Currently many ‘09s are coming in to retail and most of the ‘10s will be available in less than a year from now, although a few of the lesser known ‘10s are presently trickling in. This is a windfall for Bordeaux lovers because many Second Growth Bordeaux and even some of the other Classified Bordeaux will rival that of many vintages of First Growth Bordeaux. Yes, a Second that costs $350 seems expensive but it is much closer to stealing compared to paying $1200 – $1500 for a bottle of First Growth. Not that that $1500 isn’t worth it. As an example of the greatness of these vintages, the 2010 vintage of Château Lynch Bages was completely mind-blowing in its complexity, approachability, nuance, pureness, aromas and flavors. This is of course a Fifth Growth that in this vintage tastes like a very good vintage First Growth. I think I wrote this about the 2010 Lynch Bages months ago and respected wine critic James Suckling recently concurred by giving this wine a score of 99 points. And there are many others like this.
The most difficult part of owning these truly great wines will be keeping the cork in the bottle. I found both of these vintages to be absolutely seductive and extremely compelling, even extremely young so be warned: these will be easy to drink and therefore, easy to own none of them in fifteen or twenty years. To me the ’09s are perhaps a little more flamboyant but the ‘10s displayed this remarkable purity of fruit and definition that I have never before tasted, yet alone from barrel samples. Also there will be a number of bottles in the $20 – $50 range that are certainly worth buying by the case as everyday wines. Of course you need to buy a bottle first and taste it before committing to case purchases but if you like Bordeaux even a little, don’t miss this once-or-twice-in-a-lifetime opportunity to buy up these amazing wines – you’ll thank yourself many times over.
Here’s a smattering of prices and scores to consider:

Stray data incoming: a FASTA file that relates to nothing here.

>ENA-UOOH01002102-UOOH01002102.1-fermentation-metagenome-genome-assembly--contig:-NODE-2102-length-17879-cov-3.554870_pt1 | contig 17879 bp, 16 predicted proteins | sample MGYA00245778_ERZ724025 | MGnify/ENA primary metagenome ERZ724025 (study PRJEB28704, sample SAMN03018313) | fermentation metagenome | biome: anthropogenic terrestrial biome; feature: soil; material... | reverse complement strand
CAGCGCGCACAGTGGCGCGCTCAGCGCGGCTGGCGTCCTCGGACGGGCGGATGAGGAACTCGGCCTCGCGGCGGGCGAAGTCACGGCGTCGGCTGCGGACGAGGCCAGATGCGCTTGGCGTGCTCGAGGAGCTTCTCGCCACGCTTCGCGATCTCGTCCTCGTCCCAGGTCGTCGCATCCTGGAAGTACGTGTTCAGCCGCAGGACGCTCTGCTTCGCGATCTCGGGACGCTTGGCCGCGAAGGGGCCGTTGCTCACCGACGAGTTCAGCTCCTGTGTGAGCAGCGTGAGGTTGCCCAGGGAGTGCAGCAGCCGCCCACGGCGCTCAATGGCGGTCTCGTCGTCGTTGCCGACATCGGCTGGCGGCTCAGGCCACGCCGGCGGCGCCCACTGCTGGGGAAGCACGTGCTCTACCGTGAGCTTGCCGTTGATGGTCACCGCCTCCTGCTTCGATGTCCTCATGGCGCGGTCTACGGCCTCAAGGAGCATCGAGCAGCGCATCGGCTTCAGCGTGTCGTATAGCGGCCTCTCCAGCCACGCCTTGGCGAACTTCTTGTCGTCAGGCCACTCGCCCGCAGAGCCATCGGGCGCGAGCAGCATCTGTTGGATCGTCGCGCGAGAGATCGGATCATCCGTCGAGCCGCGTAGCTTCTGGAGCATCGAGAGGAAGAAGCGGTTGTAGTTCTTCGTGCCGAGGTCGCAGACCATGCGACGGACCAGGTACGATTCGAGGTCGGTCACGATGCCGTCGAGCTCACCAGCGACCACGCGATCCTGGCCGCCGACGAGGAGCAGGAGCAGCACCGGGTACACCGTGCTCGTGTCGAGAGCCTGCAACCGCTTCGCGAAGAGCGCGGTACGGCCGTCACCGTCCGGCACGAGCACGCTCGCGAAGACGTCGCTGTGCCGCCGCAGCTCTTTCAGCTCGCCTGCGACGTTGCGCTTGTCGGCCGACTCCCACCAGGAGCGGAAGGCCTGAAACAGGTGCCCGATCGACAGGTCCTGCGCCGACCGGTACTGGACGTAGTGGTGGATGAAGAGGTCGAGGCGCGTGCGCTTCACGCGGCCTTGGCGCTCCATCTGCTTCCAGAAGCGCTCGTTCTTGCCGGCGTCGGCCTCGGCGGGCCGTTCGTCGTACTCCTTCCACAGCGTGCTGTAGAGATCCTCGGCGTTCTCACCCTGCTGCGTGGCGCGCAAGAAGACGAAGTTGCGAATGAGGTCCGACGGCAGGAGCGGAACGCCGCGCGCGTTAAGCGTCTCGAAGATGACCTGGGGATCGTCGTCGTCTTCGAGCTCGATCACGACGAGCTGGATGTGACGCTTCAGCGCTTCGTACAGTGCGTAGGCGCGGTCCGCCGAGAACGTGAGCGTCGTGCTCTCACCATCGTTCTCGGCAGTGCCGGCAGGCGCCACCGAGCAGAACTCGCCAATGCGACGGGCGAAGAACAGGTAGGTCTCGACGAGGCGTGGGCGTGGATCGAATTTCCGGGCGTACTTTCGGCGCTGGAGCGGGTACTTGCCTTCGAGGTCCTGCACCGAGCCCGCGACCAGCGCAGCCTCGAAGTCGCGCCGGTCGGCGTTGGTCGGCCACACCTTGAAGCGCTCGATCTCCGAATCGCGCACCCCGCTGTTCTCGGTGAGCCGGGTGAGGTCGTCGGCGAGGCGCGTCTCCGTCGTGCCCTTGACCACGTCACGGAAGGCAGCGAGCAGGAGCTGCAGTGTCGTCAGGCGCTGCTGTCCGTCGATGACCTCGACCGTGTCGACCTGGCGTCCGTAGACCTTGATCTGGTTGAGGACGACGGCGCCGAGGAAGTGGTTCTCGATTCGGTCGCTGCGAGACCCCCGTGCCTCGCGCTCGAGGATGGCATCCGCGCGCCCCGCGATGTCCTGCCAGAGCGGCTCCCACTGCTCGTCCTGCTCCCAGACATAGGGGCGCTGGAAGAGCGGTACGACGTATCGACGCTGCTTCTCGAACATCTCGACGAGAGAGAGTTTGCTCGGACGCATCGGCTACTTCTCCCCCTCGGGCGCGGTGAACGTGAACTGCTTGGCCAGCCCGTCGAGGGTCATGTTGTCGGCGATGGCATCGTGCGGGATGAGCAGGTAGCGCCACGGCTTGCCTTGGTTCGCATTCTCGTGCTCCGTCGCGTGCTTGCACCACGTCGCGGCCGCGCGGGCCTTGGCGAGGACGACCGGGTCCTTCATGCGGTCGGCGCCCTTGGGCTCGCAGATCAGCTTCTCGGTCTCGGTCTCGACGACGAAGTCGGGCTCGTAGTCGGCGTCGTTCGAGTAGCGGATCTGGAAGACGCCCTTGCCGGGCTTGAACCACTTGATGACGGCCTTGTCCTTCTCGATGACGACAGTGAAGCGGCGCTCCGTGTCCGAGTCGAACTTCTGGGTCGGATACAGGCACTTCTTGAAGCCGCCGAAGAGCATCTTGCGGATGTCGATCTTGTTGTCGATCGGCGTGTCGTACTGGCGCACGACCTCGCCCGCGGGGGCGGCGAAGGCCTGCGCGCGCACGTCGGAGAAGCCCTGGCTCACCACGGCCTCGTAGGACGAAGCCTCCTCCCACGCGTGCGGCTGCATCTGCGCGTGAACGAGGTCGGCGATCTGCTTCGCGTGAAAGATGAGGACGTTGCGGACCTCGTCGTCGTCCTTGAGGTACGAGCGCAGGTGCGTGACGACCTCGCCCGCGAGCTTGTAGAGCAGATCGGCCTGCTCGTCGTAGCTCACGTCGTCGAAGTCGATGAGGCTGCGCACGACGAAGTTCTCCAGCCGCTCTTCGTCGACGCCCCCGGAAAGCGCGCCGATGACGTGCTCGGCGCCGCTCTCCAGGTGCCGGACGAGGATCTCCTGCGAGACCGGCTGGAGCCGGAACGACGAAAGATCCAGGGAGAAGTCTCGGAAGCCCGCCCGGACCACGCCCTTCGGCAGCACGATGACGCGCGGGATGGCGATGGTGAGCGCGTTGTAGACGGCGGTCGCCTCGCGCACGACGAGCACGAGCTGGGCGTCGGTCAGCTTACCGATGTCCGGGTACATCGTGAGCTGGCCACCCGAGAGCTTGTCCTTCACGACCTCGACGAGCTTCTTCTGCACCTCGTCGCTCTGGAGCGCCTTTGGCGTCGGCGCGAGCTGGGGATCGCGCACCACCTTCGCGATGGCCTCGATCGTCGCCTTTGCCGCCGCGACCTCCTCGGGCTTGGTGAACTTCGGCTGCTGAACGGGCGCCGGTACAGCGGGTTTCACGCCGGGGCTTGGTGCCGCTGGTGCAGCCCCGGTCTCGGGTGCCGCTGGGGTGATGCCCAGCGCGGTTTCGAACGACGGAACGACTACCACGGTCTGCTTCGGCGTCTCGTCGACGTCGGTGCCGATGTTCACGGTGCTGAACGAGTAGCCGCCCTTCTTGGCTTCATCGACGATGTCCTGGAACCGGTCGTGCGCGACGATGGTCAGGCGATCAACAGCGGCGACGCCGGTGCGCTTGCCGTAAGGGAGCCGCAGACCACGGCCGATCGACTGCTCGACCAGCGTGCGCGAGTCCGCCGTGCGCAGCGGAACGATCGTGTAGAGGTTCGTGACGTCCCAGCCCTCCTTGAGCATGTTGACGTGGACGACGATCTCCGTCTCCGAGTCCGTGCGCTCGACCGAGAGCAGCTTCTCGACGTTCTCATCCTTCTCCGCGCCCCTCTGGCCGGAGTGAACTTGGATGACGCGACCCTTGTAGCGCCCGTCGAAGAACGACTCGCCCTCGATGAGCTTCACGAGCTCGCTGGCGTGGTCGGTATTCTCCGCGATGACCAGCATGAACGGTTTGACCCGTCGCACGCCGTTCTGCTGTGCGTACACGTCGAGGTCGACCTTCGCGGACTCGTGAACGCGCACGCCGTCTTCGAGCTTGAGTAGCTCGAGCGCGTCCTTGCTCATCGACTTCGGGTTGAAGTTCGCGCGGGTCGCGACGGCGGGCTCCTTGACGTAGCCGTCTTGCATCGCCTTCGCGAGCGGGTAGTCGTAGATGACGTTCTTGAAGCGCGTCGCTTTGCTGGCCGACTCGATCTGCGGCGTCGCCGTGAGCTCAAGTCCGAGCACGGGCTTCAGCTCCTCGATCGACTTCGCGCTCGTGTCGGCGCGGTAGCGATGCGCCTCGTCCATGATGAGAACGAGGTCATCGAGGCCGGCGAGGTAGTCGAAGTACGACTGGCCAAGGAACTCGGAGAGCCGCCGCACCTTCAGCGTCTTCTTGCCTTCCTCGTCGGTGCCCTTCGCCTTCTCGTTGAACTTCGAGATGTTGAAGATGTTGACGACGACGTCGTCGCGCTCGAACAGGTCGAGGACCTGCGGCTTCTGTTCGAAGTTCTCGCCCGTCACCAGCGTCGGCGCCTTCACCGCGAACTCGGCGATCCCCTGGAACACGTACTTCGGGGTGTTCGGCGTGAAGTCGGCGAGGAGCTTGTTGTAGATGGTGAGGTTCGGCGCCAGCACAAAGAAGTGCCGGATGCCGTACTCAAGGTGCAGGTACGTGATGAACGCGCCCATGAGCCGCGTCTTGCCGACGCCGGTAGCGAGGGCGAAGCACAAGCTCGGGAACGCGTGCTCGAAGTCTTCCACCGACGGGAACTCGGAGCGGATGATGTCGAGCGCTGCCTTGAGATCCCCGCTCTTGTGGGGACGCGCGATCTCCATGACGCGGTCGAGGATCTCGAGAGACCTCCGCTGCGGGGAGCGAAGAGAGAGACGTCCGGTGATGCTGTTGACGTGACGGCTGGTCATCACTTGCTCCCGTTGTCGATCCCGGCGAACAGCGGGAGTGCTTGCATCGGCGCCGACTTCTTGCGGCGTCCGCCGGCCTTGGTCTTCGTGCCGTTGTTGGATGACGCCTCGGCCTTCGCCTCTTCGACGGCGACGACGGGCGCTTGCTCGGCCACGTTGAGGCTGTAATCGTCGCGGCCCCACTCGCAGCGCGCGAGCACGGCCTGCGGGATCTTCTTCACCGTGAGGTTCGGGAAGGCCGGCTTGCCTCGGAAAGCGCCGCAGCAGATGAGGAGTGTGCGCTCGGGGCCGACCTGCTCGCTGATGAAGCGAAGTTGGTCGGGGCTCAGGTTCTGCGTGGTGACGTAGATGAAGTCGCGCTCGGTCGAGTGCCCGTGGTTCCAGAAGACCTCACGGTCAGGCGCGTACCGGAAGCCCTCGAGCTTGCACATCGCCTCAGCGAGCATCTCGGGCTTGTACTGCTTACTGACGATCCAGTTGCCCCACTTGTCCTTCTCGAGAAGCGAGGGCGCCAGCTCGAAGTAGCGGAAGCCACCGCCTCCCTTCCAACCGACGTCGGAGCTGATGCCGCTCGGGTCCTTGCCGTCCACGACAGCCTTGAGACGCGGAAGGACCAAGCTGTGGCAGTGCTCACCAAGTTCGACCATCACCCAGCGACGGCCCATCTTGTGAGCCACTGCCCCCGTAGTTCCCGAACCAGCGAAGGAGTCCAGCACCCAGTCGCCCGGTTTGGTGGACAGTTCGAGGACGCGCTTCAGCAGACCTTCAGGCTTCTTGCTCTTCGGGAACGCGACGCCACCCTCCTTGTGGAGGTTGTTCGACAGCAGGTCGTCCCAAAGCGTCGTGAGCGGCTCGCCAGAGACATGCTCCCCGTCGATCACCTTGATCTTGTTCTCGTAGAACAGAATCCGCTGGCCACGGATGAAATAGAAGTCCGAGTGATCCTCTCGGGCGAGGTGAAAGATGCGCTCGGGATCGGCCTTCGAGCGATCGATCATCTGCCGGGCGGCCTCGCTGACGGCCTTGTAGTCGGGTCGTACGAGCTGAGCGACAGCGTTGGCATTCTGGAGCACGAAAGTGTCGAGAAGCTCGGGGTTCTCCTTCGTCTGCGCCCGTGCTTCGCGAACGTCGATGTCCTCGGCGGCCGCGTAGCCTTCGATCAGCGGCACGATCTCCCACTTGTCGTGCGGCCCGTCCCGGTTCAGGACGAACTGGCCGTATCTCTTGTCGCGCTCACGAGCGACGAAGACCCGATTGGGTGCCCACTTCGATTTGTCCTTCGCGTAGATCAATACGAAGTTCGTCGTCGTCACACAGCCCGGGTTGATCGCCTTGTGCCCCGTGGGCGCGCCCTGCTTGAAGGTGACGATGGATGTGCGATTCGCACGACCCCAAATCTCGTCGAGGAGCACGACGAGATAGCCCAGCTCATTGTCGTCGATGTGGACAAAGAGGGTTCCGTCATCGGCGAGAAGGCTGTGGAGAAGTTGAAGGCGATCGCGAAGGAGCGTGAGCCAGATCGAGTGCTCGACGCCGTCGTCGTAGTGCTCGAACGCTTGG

|Château Grand-Puy-Lacoste||95 WA||$105|
|Château Lynch-Bages||98 WA||218|
|Château Léoville-Las-Cases||98 WA||365|
|Château Léoville Barton||96 JS||115|
|Château L’Evangile||100 WA||400|
|Château La Conseillante||97 JS||220|
|Château Trotanoy||98+ WA||300|
|Domaine de Chevalier Rouge||95 WA||85|
|Château Cos d’Estournel||100 JS – WA||380|
|Château Pichon-Longueville Lalande||95 WA||240|
|Château Pontet-Canet||100 WA||275|
|Château Brane-Cantenac||95 WA||105|
|Château Ducru-Beaucaillou||100 WA||325|
|Château Grand-Puy-Lacoste||95 – 96 JS||$105|
|Château Lynch-Bages||99 – JS||180|
|Château Léoville-Las-Cases||95 – 98 WS||320|
|Château Léoville Barton||97 – 98 JS||115|
|Château L’Evangile||96 – 98 WA||330|
|Château La Conseillante||95 – 98 WA||250|
|Château Trotanoy||96 – 99 WS||345|
|Domaine de Chevalier Rouge||95 – 96 JS||75|
|Château Cos d’Estournel||96 – 99 WS||295|
|Château Pichon-Longueville Lalande||94 – 95 JS||235|
|Château Pontet-Canet||96 -100 WA||175|
|Château Brane-Cantenac||93 – 96 WA||100|
|Château Ducru-Beaucaillou||99 – 100 JS||240|
WA = Wine Advocate, JS = James Suckling, WS = Wine Spectator
Please note: the 2010s listed here at this time are en premeur (sold as futures) and priced as such. All prices displayed are per .750 ml bottle and were obtained from reputable and various merchants. Also most 2010s are expressed as ranges of scores because they are for the most part not yet finished (bottled) wines.
I’d love to hear your impressions about these undeniably great vintages as they unfold over the years and as always, I wish you great and rewarding wine experiences!
Photo: The arrant beauty of First Growth Château Margaux while I was in Bordeaux in 2012, no less beautiful today I’m sure